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The Complete Guide To Overseeding

What Is Overseeding?

Overseeding is the process of laying down grass seed over an already existing lawn that is struggling to grow. Overseeding does not involve turning or disturbing the soil, which is a much more involved and labor-intensive process known as new seeding. Rather, overseeding is a minimally invasive way to strengthen and thicken lawns with persistent bare spots and/or thinning issues.

Benefits Of Overseeding

Your lawn can and will become damaged from a variety of factors over time, and overseeding is an easy way to combat that damage and maintain a healthy lawn. Proper fertilization and watering can go a long way in restoring your turf, but there is only so much that can be done by these tasks alone if there are no seeds or strong roots present in the soil. When fertilization and other efforts fail to create the lush lawn of your dreams, overseeding could be the answer to your problems.

warm-vs-cool-grass

Thicker Lawn

Even if your lawn appears relatively healthy and green, you will be surprised at how much more vibrant your lawn can become with overseeding. Bare spots and thin grass may just be a result of not enough seeds to germinate in the soil, and overseeding will correct this issue.

Greener Grass

Fertilizing is necessary to creating a greener lawn, but overseeding can not be overlooked. It is the job of fertilizers to make grass strong and green, but there must be existing seeds and roots for fertilizers to work. Overseeding produces more grass, which makes fertilizers more likely to succeed.

Erosion Protection

A thicker lawn means reduced water runoff. As the seeds begin to germinate and seedlings turn to mature grass, your lawn will have more material for absorbing water and nutrients. Your lawn will become healthier as it absorbs more water, which also helps your lawn avoid standing water and puddles.

Weed Control

Weeds compete for the same nutrients that your lawn needs. Struggling lawns often fall victim to weeds because there is not healthy grass to overpower the weeds. Overseeding creates more grass, which means more healthy roots can go to work absorbing nutrients and choking out unwanted weeds.

Disease Control

Just like weeds, fungal lawn diseases spread quickly across struggling lawns. If overseeding is performed correctly, those patches of struggling turf will have a better chance at fighting back and stopping the spread of harmful fungi.

Pest Prevention

Lawn pests, such as mosquitoes, wasps, and ants, are notorious for hanging out in and around damaged lawns. Standing water and thinning grass create an ideal environment for pests, but overseeding will help prevent such issues.

How To Overseed

Step 1: Prepare Your Lawn

When it comes to preparing your lawn for overseeding, it is always a good idea to start with low mowing. A day or two before overseeding takes place, set your lawn mower up to two inches lower than what is typical. Though this is generally not the guideline for proper lawn mowing, a shorter lawn will help ensure that the seeds make it down into the soil. After mowing, make sure to remove clippings from the lawn and rake up any thatch and debris that could block the seeds. If weeds are growing near the areas where you plan to overseed, make sure to pull them up by the roots. If the soil feels compacted, aeration may be needed before seeding can begin.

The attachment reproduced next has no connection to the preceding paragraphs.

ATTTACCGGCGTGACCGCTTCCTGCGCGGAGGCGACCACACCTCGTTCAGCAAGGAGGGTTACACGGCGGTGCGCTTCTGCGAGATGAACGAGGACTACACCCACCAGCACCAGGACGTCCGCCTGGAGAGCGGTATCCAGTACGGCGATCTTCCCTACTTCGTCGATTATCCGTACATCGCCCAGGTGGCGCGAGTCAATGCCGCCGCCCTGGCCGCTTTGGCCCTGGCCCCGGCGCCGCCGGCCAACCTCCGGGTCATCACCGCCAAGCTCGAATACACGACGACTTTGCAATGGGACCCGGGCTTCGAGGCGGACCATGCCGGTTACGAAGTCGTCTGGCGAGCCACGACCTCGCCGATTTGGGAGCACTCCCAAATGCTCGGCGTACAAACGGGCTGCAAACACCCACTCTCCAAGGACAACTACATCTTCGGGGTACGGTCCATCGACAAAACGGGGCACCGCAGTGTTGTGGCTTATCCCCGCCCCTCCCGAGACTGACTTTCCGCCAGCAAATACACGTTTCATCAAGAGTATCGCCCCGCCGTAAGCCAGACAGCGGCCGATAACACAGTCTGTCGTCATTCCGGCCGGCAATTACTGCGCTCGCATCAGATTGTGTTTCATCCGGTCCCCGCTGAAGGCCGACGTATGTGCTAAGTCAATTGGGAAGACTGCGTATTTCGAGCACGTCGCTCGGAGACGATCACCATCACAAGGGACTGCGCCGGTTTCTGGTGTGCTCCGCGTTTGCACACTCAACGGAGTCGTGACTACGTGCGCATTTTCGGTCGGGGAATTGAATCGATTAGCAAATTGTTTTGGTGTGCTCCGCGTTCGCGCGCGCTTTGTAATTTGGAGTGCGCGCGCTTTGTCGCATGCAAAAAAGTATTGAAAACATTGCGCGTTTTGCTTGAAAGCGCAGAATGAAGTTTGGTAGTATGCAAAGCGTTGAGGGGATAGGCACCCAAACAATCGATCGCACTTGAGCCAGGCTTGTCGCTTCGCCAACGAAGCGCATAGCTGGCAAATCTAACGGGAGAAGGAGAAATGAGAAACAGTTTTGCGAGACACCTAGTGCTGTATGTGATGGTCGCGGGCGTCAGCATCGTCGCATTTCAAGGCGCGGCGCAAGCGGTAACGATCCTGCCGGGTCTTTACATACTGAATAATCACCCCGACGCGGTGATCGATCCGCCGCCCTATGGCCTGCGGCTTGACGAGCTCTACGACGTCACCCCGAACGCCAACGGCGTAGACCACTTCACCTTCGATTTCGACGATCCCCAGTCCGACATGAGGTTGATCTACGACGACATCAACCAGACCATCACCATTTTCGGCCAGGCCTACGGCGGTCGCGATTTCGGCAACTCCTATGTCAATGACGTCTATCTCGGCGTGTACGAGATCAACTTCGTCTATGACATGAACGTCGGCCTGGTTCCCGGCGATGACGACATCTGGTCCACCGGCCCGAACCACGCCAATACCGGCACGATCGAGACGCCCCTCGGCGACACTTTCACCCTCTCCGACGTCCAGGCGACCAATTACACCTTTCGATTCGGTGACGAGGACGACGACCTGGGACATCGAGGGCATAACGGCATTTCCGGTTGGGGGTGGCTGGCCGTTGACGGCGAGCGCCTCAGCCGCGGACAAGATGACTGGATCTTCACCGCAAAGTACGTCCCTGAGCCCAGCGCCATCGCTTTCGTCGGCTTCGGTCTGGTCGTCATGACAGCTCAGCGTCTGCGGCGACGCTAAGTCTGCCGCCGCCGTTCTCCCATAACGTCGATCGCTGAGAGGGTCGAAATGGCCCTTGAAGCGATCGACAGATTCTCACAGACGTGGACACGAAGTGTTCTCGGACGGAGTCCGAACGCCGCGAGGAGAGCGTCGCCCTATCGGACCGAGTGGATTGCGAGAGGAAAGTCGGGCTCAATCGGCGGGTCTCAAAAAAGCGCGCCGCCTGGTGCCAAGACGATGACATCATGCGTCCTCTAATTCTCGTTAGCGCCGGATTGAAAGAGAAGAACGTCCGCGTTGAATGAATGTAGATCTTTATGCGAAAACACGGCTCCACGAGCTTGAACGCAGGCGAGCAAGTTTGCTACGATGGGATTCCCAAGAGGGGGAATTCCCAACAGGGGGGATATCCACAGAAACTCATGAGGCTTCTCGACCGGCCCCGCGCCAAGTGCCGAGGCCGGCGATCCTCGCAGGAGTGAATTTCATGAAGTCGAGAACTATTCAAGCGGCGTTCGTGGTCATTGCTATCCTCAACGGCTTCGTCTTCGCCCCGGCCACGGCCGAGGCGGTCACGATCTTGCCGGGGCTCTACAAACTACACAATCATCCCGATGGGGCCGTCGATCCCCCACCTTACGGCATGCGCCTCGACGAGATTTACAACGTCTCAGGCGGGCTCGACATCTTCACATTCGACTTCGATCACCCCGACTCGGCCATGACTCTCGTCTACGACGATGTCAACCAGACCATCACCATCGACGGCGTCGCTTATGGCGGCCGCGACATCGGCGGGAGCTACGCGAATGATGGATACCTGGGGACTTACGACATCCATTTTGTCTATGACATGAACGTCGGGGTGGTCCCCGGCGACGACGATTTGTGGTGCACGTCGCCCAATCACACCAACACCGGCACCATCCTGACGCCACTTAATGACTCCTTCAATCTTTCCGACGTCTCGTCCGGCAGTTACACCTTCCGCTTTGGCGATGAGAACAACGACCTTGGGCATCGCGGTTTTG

Step 2: Amend The Soil

Testing your lawn’s soil can be done relatively easily, and it will help you determine if your soil is ready to receive and nourish seeds. A simple at-home testing kit can indicate the acidity of the soil so you will know what amendments are necessary. Lime can be added to increase the pH of your soil, and sulfur products will help you decrease the pH of your soil. If your lawn is too acidic, sulfur treatments should take place a couple of months before seed is laid down, so it is a good idea to test your soil periodically throughout the growing season.    

 

Testing Your Soil

Step 3: Select Seed

Grass types mainly get categorized as either warm-season grass or cool-season grass. Warm-season grasses include Bermudagrass, St. Augustinegrass, and centipedegrass, and they thrive in hotter, humid climates. Cool-season grasses include tall fescue, fine fescue, and Kentucky bluegrass, and they do well in northern states with more temperate climates. Some grass types are more equipped than others to withstand factors like shade, cold, heat, drought, etc., so climate and location need to be factored in when selecting the best grass for your lawn. Check out our grass identification guide for North Carolina for more information on the best grass types for our area.  

Step 4: Spread Seed

Overseeding is often performed by hand in isolated areas where grass struggles to grow, but spreaders can be used to cover more ground. A traditional spreader has a large spread radius, and a slit spreader actually makes slits in the ground where seeds can be deposited. No matter which option you choose, the best way to achieve your desired results is to be patient and thorough while overseeding. Walk slowly to make sure no areas are missed, and always check the label on the seed being applied because it will indicate how much seed to use. 

Seeding A New Lawn

Step 5: Maintenance

After your seed is applied, you will have to give your lawn a little extra care before you can return to normal landscaping routines. Watering must be performed immediately after overseeding, and this initial watering should utilize about an inch of water. The amount of water used can decrease after the initial watering, but watering sessions should continue daily until the grass begins to emerge. Use a starter fertilizer that is designed to help young lawns develop, and avoid using pre-emergent herbicides that will prevent grass growth. Mow lightly, or not at all, until your lawn appears fuller and greener.